Radial vs. Femoral Access for Coronary Angiography

Jonathan Frazier, PharmD Candidate 2015, Mercer University College of Pharmacy

Acute coronary syndrome (ACS), more commonly known as heart attack or unstable angina, is an umbrella term for any situation in which blood flow to the heart is suddenly blocked. The sudden blockage is often due to a build up of plaque in the arteries, causing them to narrow and making it more difficult for blood to flow through them. The treatment for ACS includes a procedure called angioplasty in which the goal is to inflate a small balloon in the blocked artery to the heart in order to insert a stent to hold it open. There are two major arteries that are used in this procedure, the femoral and radial artery.1

Radial artery access is increasing in common practice due to trials showing a reduction in access site complications compared to femoral assess. The only downfall so far is that radial access has been associated with longer procedure times, greater radiation doses and higher likelihood of access failure then the femoral approach.2 The following, RIVAL, trial took a look at this increase in radial access and tried to compare its effectiveness to femoral access.

Primary Outcome MeasureThe occurrence of death, myocardial infarction (MI), stroke, or non-coronary artery bypass graft (non-CABG)-related major bleeding within 30 days.

Title: Radial versus femoral access for coronary angiography and intervention in patients with acute coronary syndromes (RIVAL): a randomized, parallel group, multicenter trial3
Design Randomized, multicenter, parallel group trial; 7,021 participants
Objective To assess whether radial access was superior to femoral access in patients undergoing coronary angiography with acute coronary syndrome (ACS).
Study groups Two study groups; radial access (N=3,507) and femoral access (N=3,514)
Methods Patients were included if they had ACS with or without ST segment elevation. After an invasive approach was planned the interventional cardiologist was would be willing to proceed with either radial or femoral access.
Duration June 6, 2006 through November 3, 2010
Baseline Characteristics Radial: age>75 years 506 (14%), men 2599 (74.1%), diagnosis at admission: unstable angina 1554 (44.3%), NTSTEMI 998 (28.5%), STEMI 995 (27.2%), present smoker 1083 (30.9%), hypertension 2118 (60.4%) history of MI 658 (18.8%)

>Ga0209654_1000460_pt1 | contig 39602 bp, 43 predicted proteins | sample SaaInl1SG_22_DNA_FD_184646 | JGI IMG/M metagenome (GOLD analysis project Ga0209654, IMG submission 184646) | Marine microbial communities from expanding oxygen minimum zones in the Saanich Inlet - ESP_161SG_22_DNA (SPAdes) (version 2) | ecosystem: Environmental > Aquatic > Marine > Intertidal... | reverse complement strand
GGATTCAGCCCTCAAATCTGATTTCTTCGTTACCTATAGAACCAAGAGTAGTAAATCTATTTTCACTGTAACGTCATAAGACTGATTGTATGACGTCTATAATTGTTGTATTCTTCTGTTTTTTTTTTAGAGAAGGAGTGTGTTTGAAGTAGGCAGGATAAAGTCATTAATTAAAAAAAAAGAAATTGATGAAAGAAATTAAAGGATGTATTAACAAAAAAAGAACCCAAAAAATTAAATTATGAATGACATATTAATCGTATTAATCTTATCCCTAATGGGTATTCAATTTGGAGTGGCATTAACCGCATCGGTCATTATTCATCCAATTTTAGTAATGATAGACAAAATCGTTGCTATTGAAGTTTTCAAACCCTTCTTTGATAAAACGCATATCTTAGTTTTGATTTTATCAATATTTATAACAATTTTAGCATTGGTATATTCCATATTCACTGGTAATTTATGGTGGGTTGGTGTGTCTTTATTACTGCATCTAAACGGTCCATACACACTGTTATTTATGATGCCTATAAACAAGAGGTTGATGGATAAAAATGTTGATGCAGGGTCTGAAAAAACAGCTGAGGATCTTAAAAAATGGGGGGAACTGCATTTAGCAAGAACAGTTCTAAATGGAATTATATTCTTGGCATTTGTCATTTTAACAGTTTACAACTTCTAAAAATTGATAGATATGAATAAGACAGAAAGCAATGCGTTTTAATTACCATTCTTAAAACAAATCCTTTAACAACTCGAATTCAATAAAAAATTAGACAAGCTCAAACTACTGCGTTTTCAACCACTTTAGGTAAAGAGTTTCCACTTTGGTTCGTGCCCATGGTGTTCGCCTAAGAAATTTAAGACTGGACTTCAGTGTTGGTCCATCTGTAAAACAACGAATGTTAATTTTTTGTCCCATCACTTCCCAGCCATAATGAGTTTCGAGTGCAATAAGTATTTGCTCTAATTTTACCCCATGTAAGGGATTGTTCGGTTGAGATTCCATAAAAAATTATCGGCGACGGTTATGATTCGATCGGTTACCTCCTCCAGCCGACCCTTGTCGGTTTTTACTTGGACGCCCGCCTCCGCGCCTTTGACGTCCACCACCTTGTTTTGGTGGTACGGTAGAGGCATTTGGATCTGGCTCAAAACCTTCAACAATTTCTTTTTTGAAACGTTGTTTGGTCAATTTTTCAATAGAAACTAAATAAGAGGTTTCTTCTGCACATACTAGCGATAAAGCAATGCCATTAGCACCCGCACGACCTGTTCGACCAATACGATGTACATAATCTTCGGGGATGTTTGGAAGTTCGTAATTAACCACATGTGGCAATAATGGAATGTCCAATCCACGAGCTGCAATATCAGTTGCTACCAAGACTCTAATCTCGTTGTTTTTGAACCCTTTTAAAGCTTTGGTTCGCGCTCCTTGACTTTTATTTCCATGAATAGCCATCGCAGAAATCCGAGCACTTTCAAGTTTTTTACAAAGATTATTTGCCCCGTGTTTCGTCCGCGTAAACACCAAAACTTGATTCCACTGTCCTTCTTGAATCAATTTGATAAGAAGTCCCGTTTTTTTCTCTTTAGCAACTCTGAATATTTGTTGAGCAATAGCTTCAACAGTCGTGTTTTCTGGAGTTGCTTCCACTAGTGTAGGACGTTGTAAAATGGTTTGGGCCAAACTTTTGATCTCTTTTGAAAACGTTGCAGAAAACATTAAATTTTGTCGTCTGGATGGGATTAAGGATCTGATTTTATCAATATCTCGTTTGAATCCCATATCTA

Femoral: age>75 years 529 (15.1%), men 2561 (72.9%), diagnosis at admission: unstable angina 1606 (45.7%), NTSTEMI 905 (25.8%), STEMI 1003 (28.5%), present smoker 1097 (31.2%), hypertension 2076 (59.1%) history of MI 622 (17.7%)
Results Death, MI, stroke, or non-CABG bleeding at 30 days: radial 128 (3.7%) femoral 139 (4.0%); hazard ratio 0.92 (95% CI, 0.72-1.17) P=0.50
Adverse Events Common Adverse Events:N/A
Serious Adverse Events:N/A
Percentage that Discontinued due to Adverse Evens:N/A
Study Author Conclusions Based on the results of this study, the authors concluded that radial access for angiography and intervention resulted in similar rates of the composite of death, MI, stroke, or non-CABG-related bleeding as femoral access. However radial access resulted in less vascular complications.

For patients with ACS undergoing angioplasty, the most important factor for them at that point is time. There is a saying “time is tissue” and for every minute, or even second, that goes by that the interventional cardiologist is taking to try and get either radial or femoral access, more cardiac muscle is dying. Since the results of this study show no benefit in one type of access over the other, it appears that safest thing at this point is for the interventional cardiologist to proceed with what they know best and are the most comfortable with.

References:
1. Heart.org. Heart Attack. 2015. Available at http://www.heart.org/HEARTORG/Conditions/HeartAttack/AboutHeartAttacks/Acute-Coronary-Syndrome_UCM_428752_Article.jsp. Accessed March 19, 2015
2. Yuan DZ, Brooks M, Dabin B, Higgs E, Hyun K, Brieger D. Radial versus femoral access for cardiac catheterisation: impact on quality of life. Int J Cardiol. 2015;178:91-2.
3. Jolly SS, Yusuf S, Cairns J, et al. Radial versus femoral access for coronary angiography and intervention in patients with acute coronary syndromes (RIVAL): a randomised, parallel group, multicentre trial. Lancet. 2011;377(9775):1409-20.

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